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In : News Comments : 0 Author : Quickclass Team Date : 07 Nov 2016

The way your classroom has been gently invaded in the last 5 years by iPads, whiteboard screens and digital cameras is evidence that a revolution is in the making…

Many of the technologies are falling into place, but revolutions are never gentle, nor are they single-geared. The trick now for ALL teachers, especially those who already feel they’re behind in the digital stampede, to look at this objectively, rather than with fright, and make a plan.

The first rule of action should be not to fight the tide, and question those moves in your school to limit or block the use of technology en masse.  It’s here already, and with smartphones, its formed the behaviour and world views of the digital natives we’re teaching and may be ourselves.  For many education professionals though, the digital world is baffling and foreign.  Even for the least technically enthusiastic, the good news is: there is less to have to learn to start than ever, the one-machine-per-student scenario has arrived, and you are about to discover a knowledge-rich, secure and private, easy-to-use set of tools to supplement the way you already work and make it a lot easier.  Embracing the change has limitless benefits to how thoroughly you can help you students now learn.

The next step in recognising how digital advances are going to help your teaching and students is to take a look at your own school’s situation.  Some pointers to objectively investigate your preparedness and digital adaptability are as follows:

  1. What support is available to teachers for new tech? This can include websites, search and product support – once you know help is just a touch away, you won’t get stuck.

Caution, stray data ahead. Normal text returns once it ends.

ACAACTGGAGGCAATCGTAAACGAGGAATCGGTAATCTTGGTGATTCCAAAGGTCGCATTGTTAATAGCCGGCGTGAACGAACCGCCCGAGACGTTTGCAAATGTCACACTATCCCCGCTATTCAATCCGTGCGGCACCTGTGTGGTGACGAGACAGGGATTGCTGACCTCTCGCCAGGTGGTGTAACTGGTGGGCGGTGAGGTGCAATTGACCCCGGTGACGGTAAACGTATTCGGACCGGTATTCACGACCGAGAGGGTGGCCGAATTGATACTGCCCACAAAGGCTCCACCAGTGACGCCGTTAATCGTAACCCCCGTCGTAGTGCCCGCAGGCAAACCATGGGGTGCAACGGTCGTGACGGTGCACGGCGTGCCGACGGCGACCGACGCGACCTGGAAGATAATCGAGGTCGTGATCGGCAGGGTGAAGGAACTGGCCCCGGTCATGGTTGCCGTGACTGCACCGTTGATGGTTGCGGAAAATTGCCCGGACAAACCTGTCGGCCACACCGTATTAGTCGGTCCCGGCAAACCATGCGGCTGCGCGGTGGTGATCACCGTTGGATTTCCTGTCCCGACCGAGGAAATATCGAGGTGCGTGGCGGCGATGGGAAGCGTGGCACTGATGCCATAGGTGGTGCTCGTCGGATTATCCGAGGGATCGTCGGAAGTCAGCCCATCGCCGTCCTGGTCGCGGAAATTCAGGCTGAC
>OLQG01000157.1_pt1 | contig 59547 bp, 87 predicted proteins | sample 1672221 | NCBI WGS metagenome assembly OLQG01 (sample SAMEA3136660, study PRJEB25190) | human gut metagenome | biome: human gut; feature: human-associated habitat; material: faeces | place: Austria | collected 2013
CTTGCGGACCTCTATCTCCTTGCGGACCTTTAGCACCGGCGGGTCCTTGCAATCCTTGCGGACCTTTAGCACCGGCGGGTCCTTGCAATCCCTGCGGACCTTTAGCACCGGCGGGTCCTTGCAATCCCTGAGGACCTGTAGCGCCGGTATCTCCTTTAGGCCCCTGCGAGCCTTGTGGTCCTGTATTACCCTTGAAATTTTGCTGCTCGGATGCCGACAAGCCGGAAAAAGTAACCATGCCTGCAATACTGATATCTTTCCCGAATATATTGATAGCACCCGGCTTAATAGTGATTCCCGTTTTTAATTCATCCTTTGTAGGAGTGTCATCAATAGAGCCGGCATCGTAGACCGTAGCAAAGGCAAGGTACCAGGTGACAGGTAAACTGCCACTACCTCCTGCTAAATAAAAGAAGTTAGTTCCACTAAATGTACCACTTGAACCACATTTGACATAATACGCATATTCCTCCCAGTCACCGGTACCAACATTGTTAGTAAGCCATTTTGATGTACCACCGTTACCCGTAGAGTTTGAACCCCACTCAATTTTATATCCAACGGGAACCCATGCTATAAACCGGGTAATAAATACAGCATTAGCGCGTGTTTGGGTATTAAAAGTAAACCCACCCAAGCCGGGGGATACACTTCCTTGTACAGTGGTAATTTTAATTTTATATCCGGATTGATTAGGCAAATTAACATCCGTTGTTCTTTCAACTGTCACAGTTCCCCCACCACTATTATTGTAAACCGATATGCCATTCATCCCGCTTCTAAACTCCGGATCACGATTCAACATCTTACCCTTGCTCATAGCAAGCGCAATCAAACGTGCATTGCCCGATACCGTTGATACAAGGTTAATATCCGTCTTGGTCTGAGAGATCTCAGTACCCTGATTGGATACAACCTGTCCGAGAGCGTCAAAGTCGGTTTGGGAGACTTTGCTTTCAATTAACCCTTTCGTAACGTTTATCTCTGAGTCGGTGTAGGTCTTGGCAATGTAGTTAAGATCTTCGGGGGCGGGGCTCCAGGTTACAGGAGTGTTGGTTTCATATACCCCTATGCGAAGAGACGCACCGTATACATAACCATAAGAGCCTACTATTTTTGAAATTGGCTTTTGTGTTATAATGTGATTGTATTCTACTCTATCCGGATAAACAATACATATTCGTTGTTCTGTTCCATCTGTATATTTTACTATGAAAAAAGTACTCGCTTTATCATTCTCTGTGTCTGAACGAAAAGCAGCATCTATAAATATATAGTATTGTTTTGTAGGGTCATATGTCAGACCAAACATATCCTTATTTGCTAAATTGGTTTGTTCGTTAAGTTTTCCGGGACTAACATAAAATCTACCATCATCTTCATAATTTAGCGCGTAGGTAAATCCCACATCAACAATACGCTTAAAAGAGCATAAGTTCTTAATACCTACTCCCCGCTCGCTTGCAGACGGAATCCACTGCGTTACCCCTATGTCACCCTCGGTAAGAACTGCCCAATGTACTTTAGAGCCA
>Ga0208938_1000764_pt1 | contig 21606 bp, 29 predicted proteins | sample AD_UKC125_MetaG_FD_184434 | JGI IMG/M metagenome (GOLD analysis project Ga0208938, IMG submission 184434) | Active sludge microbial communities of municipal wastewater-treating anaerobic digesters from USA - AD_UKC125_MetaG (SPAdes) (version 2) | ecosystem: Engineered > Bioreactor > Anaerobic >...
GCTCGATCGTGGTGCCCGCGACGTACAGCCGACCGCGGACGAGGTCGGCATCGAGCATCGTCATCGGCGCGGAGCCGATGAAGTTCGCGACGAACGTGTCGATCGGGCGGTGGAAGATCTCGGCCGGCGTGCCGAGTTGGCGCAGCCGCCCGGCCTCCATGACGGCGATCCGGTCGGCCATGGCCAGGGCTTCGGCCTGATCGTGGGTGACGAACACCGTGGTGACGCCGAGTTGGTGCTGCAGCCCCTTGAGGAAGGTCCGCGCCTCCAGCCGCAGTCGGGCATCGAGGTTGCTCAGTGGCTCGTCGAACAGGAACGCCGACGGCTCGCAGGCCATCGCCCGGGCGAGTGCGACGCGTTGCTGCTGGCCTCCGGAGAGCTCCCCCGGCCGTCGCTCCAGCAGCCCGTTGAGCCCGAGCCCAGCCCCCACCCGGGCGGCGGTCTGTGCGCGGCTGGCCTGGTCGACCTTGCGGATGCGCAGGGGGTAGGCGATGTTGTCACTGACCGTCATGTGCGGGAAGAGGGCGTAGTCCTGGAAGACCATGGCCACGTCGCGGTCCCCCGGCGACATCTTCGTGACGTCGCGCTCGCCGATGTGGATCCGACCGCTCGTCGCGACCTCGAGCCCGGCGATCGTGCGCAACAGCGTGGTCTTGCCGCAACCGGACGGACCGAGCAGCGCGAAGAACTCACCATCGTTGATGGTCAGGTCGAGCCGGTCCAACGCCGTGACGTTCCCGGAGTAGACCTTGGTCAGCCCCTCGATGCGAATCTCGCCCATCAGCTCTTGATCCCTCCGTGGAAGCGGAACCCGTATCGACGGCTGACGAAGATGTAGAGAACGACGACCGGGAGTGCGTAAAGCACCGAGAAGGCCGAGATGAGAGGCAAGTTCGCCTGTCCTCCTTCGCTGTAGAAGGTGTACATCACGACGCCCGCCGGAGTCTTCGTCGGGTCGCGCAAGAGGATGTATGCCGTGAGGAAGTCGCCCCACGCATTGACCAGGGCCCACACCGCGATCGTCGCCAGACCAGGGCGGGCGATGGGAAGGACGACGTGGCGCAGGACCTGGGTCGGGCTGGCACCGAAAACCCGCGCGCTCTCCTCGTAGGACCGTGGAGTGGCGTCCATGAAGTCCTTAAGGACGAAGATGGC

1. How well are teachers being trained to use new technology? What are the best ways to learn to use new platforms or packages – online tutorials and learning with your students is the most successful mix
  2. How student-centred is our approach? As students will quite probably be more comfortable with the technology than a school’s faculty, the best approach is to introduce new tools which everyone, especially students, has access to.

What the technology revolution is ultimately offering are new opportunities for invention — doing new things in new ways. Change is the order of the day in our students’ 21st-century lives. It ought to be the order of the day in their schools as well, and the freedom to experiment with new tools and platforms locally and to report back on what’s working will be essential to our schools making the most of what’s in store for them and their students.

Some doubters will worry that, with all this experimentation, our children’s education will be hurt. “When will we have time for the curriculum” they might ask, “and for all the standardized testing being mandated?” If we can offer our students the tools which allow them each to explore learning materials at their own pace, and encourage them through flipped classroom self-directed learning approaches to take curriculums into their own hands (and pockets), the benefits will be huge.  Students will be empowered to rip through standard curriculums in half the time it now takes and with higher test scores for all. Its time to embrace the digital change that has the potential to help your students endlessly.

Exercise: 20 digital skills for the 21st century teacher.2016 Smartphone Highlights

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